… as old Master Chaucer put it in the Prologue to the Canterbury Tales. And while it is May, and not Aprille, I will go and visit a shrine this afternoon, and with me a fair number of other people of the Guild of Our Lady of the Garden Enclosed. We will start with Mass in the parish church of St. Boniface in Wehe Den Hoorn and then will process to the shrine, which is also the hermitage of Brother Hugo. It’s a procession of only two kilometers and today it looks to be a slightly rainy one too. It’s a contrast to last year’s pilgrimage, of which you see photo above: it was a warm day, us acolytes wore cassocks and surplices and took turns carrying the cast iron processional cross on its three-meter pole. A rather top-heavy thing. Taking turns was a necessity.
Anyway, once at the shrine, we will celebrate Holy Hour with Adoration of the Blessed Sacrament. That will then be concluded with coffee and sandwiches. A simple yet devotional practice, I always find. This will be the fourth time I’m participating.
What is the Guild of Our Lady of the Garden Enclosed? Quoting from the new website, linked above:
“The Guild [...] is a so-called devotional guild [, ...] a company of faithful who share a certain preference for a specific saint or a certain aspect of the faith. In the case of the guild of Warfhuizen [the village where the shrine is located] they are Catholics who are especially touched by Mary, the mother of Jesus. [They] specifically venerate her as Mother of Sorrows. They are touched by Mary’s sorrow as she experienced the suffering and death of her Son.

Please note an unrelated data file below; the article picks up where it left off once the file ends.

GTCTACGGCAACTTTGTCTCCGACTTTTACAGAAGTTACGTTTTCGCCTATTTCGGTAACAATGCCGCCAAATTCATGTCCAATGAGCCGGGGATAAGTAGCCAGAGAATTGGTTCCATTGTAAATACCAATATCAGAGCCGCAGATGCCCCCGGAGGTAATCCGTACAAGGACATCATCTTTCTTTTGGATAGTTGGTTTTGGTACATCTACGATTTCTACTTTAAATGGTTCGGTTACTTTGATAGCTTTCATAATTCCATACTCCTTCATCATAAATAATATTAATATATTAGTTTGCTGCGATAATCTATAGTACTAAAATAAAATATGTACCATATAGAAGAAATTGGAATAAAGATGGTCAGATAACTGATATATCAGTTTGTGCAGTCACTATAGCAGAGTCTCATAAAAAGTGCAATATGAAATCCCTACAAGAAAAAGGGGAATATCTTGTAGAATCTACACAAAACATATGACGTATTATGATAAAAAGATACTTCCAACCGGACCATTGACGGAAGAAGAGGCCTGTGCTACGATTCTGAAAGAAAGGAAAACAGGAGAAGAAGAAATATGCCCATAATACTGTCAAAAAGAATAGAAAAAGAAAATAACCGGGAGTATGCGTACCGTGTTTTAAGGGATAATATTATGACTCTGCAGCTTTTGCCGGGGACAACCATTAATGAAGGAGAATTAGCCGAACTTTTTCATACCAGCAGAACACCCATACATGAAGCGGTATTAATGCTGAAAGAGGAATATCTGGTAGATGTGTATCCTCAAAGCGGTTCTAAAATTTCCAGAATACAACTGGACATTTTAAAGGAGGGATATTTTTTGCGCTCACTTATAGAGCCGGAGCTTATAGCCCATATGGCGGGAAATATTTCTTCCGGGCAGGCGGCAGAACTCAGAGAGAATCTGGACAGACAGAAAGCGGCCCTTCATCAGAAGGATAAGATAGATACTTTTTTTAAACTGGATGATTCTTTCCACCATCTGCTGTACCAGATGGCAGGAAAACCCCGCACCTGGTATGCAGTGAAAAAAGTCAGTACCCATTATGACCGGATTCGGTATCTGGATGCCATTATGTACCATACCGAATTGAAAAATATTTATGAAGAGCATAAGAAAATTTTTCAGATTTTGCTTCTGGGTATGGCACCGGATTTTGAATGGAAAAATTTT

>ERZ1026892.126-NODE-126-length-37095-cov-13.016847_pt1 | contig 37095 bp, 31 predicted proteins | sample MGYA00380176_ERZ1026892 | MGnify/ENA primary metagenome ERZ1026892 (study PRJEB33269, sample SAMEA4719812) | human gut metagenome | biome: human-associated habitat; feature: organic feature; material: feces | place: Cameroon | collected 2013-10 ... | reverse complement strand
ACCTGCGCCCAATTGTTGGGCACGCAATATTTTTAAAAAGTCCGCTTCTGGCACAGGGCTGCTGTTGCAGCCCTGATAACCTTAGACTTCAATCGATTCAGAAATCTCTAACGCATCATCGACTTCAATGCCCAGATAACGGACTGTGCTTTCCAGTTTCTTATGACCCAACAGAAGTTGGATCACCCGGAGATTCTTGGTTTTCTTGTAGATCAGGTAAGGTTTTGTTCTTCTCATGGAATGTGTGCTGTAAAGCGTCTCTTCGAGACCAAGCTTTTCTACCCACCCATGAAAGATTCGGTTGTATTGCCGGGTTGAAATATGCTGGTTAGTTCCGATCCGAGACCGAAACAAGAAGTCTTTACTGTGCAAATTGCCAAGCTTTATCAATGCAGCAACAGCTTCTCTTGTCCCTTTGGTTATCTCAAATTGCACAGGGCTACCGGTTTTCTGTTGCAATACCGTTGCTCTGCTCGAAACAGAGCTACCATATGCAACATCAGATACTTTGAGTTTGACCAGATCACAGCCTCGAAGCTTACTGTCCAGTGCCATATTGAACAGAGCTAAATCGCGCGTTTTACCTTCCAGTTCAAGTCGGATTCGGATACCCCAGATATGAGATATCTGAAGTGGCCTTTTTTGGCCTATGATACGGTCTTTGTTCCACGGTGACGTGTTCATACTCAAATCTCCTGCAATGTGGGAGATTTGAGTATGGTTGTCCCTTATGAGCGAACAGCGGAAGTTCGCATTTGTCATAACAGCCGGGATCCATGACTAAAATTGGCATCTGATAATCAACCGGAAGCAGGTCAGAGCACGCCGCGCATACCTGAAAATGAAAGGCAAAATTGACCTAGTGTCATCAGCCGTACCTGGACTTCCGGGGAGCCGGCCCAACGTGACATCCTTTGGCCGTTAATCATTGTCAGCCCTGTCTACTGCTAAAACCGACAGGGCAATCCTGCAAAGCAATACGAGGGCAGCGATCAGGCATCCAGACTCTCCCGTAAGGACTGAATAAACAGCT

“The guild was established following the development of pilgrimages to Warfhuizen, [which] started spontaneously in 2003.
“[...] the guild is primarily a community of prayer. We strongly believe in its power and daily pray for the wellbeing of the Church and the world. There is a special guild prayer that many of us pray daily, but it is also possible to do so in our own words, or in silence. The guild does require that we always specifically pray for our own diocese and bishop.”
It sounds very pious and serious, and it is, but at the same time it is not. It’s hard to characterise the guild and its members, but the aforementioned website calls it “familiar, informal”, and that’s true. Case in point: I’m meeting with about a dozen guild members who are first and foremost friends. The atmosphere is perhaps best characterised by the familiarity between friends and their familiarity with the Blessed Virgin and so also Christ.
“Mother of Sorrow, thou knowest what sadness is. Pray for us to your Son Jesus: for faith for those who do not believe. For comfort and relief of those who are ill, and, if it is God’s will, healing. For trust and peace for those who are afraid or lonely. For passionate faithful, for holy priests and religious. That God may keep the Church from any danger and bless our diocese. Mary, Garden Enclosed, pray for us.”